After the New York State Bar issued a report last summer on women’s underrepresentation in courtrooms, its lead author, former U.S. District Judge Shira A. Scheindlin, followed up with an op-ed in The New York Times. Both her report and article posed a rhetorical challenge for law departments and law firms: If not now, when?
In December, the law department at JPMorgan Chase & Co. has invited mostly women lawyers from 15 of its regular outside firms to an event aimed at replying to that challenge with an exuberant “Now.”
The event is scheduled to be held at Sullivan & Cromwell’s Manhattan offices on Jan. 30. The gathering, where Scheindlin is scheduled to speak, will kick off what JPMorgan has tagged a “Leading With Diversity” initiative. Its ultimate goal: to have at least 50 percent women or lawyers from other underrepresented demographic groups in leadership positions on the bank’s litigation teams, as well as among its chosen arbitrators.
Jill Centella, a senior vice president and co-head of litigation for JPMorgan, spelled out some of the bank’s priorities as it heads into the new year. ”We expect our matters to be staffed with talented, diverse attorney and nonattorney teams,” Centella wrote. “When compiling a list of recommended mediators, experts, or other vendors, a diverse slate of candidates should be the norm, and you are encouraged to make this a standard within your firm.”
Centella also made it clear that the bank isn’t just pursuing diversity for diversity’s sake. “The business case for diverse teams is well established and we strongly believe that this measurably impacts legal outcomes given that our customers, the communities we serve and the finders of fact are also diverse. This is not just the right thing, but the prudent thing, to do,” she wrote.
While the bank aims to promote diversity of all kinds, this particular initiative emphasizes women’s underrepresentation, Centella said.
The firms Centella has invited, in addition to Sullivan & Cromwell, are: McGuireWoods; Stroock & Stroock & Lavan; Wilmer Cutler Pickering Hale & Dorr; Morgan, Lewis & Bockius, Winston & Strawn; O’Melveny & Myers; Covington & Burling; Skadden, Arps, Slate, Meagher & Flom; Debevoise & Plimpton; Latham & Watkins; Buckley Sandler; Simpson Thacher & Bartlett; Sidley Austin and Bryan Cave.
‘Roomful of White Men’
Centella was inspired partly by Scheindlin, who said she looked forward to attending the kickoff event. But Centella also cited a moment this past March, as a trial got underway in New York state Supreme Court Justice Saliann Scarpulla’s courtroom. Before the proceedings began in earnest, Scarpulla asked for any women who would be speaking in court for either side to stand up.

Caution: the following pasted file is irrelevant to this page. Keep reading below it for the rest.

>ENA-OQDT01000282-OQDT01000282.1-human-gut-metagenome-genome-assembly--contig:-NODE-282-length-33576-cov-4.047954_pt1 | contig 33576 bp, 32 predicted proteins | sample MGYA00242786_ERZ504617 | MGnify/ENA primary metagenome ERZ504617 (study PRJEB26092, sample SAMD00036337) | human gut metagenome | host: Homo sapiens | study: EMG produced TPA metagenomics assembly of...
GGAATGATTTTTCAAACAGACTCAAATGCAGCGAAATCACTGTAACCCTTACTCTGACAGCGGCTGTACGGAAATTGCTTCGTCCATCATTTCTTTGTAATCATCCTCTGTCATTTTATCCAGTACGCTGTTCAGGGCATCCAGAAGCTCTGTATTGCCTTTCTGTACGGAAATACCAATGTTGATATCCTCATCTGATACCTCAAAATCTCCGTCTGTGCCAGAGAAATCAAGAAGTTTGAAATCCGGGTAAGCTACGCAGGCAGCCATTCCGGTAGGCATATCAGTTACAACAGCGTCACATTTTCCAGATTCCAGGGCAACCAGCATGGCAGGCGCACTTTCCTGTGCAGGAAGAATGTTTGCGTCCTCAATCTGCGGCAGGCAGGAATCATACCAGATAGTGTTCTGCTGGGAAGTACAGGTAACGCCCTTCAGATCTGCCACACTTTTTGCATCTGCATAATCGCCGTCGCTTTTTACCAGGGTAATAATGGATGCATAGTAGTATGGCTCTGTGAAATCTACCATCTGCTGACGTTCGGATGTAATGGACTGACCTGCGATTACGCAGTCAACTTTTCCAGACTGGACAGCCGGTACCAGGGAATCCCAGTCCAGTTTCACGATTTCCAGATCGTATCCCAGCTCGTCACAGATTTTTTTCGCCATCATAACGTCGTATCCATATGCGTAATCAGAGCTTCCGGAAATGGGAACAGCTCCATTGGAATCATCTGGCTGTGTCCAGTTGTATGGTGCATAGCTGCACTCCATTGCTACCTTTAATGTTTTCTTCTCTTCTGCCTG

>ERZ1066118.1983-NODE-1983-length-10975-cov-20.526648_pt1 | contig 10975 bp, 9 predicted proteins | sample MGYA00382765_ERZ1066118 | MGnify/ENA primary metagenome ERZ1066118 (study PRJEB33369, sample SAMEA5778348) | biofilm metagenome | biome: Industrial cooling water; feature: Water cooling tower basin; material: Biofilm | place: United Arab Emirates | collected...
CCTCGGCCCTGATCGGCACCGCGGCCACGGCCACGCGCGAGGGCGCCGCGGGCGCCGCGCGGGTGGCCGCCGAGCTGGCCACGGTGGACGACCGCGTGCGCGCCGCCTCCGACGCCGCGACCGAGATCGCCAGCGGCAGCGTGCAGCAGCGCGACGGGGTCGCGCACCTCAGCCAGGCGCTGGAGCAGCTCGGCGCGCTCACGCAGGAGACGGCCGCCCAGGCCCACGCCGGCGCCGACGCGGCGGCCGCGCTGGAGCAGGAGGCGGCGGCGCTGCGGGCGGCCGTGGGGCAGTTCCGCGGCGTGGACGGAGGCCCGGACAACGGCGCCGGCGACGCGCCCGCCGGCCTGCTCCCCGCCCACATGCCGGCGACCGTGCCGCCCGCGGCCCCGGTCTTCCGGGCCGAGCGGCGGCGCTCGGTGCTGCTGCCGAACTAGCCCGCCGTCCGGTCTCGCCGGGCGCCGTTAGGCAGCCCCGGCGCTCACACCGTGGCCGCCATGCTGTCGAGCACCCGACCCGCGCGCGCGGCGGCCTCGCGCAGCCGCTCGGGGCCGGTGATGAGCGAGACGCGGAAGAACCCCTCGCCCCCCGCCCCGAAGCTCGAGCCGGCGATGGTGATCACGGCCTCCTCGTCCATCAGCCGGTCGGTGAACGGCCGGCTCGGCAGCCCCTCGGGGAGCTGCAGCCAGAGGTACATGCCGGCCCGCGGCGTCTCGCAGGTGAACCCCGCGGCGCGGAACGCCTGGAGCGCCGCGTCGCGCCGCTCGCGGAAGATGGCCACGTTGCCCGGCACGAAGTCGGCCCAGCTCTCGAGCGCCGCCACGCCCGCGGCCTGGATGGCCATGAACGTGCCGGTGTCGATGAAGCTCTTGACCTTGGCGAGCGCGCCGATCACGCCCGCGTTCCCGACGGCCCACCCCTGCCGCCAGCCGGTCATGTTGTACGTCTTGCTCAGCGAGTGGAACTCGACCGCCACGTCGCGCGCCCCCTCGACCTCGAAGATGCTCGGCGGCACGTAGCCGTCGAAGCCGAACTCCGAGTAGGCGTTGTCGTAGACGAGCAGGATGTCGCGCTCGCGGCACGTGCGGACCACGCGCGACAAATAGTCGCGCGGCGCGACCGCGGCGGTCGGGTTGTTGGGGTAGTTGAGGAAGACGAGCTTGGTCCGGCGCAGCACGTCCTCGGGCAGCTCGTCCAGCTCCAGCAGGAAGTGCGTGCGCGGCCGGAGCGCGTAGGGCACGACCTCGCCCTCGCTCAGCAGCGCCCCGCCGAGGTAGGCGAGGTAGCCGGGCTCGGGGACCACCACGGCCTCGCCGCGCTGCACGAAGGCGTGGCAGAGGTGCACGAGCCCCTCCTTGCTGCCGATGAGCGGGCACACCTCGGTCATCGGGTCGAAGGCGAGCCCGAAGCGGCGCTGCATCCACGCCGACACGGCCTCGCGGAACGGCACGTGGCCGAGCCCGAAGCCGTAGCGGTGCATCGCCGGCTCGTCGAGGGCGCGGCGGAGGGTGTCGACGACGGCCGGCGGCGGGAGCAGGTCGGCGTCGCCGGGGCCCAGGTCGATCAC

Sullivan & Cromwell partner Sharon Nelles.
One lawyer representing JPMorgan Chase stood up; none for the bank’s opponents, Centella recalled.
It was “a roomful of white men,” she said.
In the New York State Bar report, issued in August, Scheindlin and the other authors based their conclusions on the observations of judges like Scarpulla who were asked to record the gender of all the litigators assuming speaking roles in their courtrooms. Their results showed that female attorneys comprise only about 25 percent of attorneys in lead counsel roles in courtrooms statewide.
“As a federal district court judge in New York, I often encountered this courtroom scene: A senior partner in a large law firm would be arguing a motion. I would ask a tough question. He (and it was usually a man) would turn to the young lawyer seated next to him (often a woman). After he conferred with her repeatedly, I would ask myself why she wasn’t doing the arguing, since she knew the case cold,” Scheindlin wrote in her Times op-ed. “In the 22 years I spent on the federal bench before stepping down last year, not much changed when it came to listening to lawyers. The talking was almost always done by white men.”
After the column ran in August, Centalla lunched with Sharon Nelles, a Sullivan & Cromwell partner and member of the firm’s executive committee, and Mary Hackett, a McGuireWoods partner.
“Have we really done enough to move the needle on this?” Centella remembers asking the established women lawyers. “We didn’t feel like we had,” Centella said.
The law firms invited to January’s gathering were each asked to send at least two women lawyers, or lawyers from otherwise frequently underrepresented groups, and to include one associate. After the event, Centella plans to hold monthly sessions with the same group. With the regular gatherings, she hopes to keep the focus on the 50 percent goal, and also get to know more women at each firm.
“We want to take a little risk working with new people. It will be highly contagious once we start doing it. After this year, when we are really hyper-focused on this, it will just become natural,” she predicted.
Sullivan & Cromwell’s Nelles, who has spent years battling financial crisis-related litigation and other matters for JPMorgan, said her firm was more than eager to partner with the bank on the initiative.
“We here at S&C have a long list of exceptionally talented diverse lawyers who are ready and eager to work with the J.P. Morgan legal team, show what they can do, run with major matters, take a first chair, and become trusted advisors on critical issues,” Nelles wrote in an email. “And that list is now in Jill Centella’s excellent hands!”
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